This week marks 85 years since the official start of the Great Depression. For us in 2014, it’s hard to imagine what it was like to live through that period, especially when the years leading up to it were so prosperous.
Looking at photos from the day the stock market collapsed, October 29, 1929 (AKA Black Tuesday) is a bit surreal. The fear and disillusionment is obvious on people’s faces. Let’s take a quick walk through history.
As the saying goes: “Those who don’t know history are doomed to repeat it.”
Starting October 24th, 1929, the U.S. stock market began to wildly fluctuate. This was the beginning of the collapse.
By October 29th, the market had fully collapsed. It was so bad that it was dubbed “Black Tuesday.”
Many people were caught off guard by this sudden collapse, as preceding years were good for the market.
At this point, people knew things were going to be bad. But they had no idea how bad.
Some people lost everything in the stock market that day. They had to make some tough choices.
Others took another way out. This is one stock trader who jumped to his death after losing everything on Black Tuesday.
This is the floor of stock market on Black Tuesday. It was chaos.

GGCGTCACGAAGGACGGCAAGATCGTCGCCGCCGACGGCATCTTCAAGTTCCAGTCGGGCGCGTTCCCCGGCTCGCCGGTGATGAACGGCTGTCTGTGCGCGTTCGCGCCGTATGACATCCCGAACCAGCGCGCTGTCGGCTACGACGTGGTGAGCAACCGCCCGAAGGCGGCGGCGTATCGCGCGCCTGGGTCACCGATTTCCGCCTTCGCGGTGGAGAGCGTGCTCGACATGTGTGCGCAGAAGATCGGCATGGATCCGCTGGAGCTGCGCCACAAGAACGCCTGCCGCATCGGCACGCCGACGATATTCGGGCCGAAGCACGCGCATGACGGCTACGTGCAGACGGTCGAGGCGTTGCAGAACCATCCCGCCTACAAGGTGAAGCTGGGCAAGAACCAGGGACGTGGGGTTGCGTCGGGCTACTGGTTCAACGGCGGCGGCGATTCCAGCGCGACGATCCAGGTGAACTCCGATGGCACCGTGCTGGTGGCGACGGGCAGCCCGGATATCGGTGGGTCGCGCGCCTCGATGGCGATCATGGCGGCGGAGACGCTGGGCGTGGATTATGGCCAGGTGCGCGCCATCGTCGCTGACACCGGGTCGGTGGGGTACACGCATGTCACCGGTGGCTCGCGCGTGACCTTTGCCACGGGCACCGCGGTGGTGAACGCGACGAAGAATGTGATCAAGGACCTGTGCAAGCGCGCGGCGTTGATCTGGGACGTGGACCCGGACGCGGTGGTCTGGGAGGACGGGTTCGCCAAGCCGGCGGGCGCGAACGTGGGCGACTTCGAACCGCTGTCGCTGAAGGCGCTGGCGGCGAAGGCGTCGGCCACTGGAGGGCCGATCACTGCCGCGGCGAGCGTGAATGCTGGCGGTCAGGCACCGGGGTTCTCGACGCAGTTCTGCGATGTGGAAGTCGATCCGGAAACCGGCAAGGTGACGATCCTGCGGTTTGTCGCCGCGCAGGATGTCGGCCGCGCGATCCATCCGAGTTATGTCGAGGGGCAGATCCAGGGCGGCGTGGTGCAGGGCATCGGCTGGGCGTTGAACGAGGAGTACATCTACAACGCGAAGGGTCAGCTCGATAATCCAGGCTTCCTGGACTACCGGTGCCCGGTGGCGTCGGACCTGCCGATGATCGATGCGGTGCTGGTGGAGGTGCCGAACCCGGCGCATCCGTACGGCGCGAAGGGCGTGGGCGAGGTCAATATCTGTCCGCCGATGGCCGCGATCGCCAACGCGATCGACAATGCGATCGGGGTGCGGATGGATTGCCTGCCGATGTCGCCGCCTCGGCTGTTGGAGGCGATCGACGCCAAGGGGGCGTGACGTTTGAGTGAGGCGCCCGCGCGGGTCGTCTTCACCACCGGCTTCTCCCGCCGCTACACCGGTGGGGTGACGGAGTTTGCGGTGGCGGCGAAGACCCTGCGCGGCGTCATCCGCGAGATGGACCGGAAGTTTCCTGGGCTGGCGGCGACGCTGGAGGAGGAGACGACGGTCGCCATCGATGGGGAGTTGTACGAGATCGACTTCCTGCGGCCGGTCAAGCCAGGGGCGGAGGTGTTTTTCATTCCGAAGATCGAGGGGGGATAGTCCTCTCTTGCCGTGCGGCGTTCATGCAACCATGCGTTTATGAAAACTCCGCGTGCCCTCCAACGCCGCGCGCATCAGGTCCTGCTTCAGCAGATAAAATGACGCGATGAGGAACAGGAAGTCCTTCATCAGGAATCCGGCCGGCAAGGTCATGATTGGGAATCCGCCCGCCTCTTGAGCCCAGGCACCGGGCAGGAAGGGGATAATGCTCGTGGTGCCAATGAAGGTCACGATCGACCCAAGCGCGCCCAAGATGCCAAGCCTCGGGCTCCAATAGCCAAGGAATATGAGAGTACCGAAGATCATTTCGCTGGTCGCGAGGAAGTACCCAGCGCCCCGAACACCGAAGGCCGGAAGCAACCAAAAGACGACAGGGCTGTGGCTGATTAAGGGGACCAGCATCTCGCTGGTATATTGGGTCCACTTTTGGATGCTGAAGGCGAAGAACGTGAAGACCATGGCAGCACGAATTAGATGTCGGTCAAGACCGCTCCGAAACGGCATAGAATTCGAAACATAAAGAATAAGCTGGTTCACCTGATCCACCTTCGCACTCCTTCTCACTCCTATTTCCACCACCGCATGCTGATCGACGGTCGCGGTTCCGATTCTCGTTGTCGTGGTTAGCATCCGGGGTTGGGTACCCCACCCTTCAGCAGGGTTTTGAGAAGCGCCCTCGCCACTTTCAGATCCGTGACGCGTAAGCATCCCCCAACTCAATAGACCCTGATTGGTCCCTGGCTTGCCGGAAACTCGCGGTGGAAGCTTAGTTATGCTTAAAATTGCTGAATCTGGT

The collapse absolutely destroyed consumer confidence in the economy, which impacted consumer spending and further accelerated the downward spiral.
Although it took until fall 1930 for the first bank to fail, there was a run on banks with people trying to withdraw their savings.
This is a shanty town that sprung up in Central Park in New York City during the early years of the Depression.
Jobs were scarce during this time. Here are hundreds of men lined up to apply for just a single position.
At the same time, the midwest was also devastated by severe drought and dust storms known collectively as “The Dust Bowl.” Here is a dust storm blowing in over the National Mall in Washington D.C. in 1935.
In the years following the stock market collapse, sights like this were increasingly common.
It would take until 1932 and the election of FDR for meaningful reforms to be implemented to combat the Depression.
I really feel for this man. His sign is heartbreaking.
I can’t even imagine the desperation and helplessness that these people felt during the Depression. Let’s take this as a lesson and remember to appreciate how good we have it.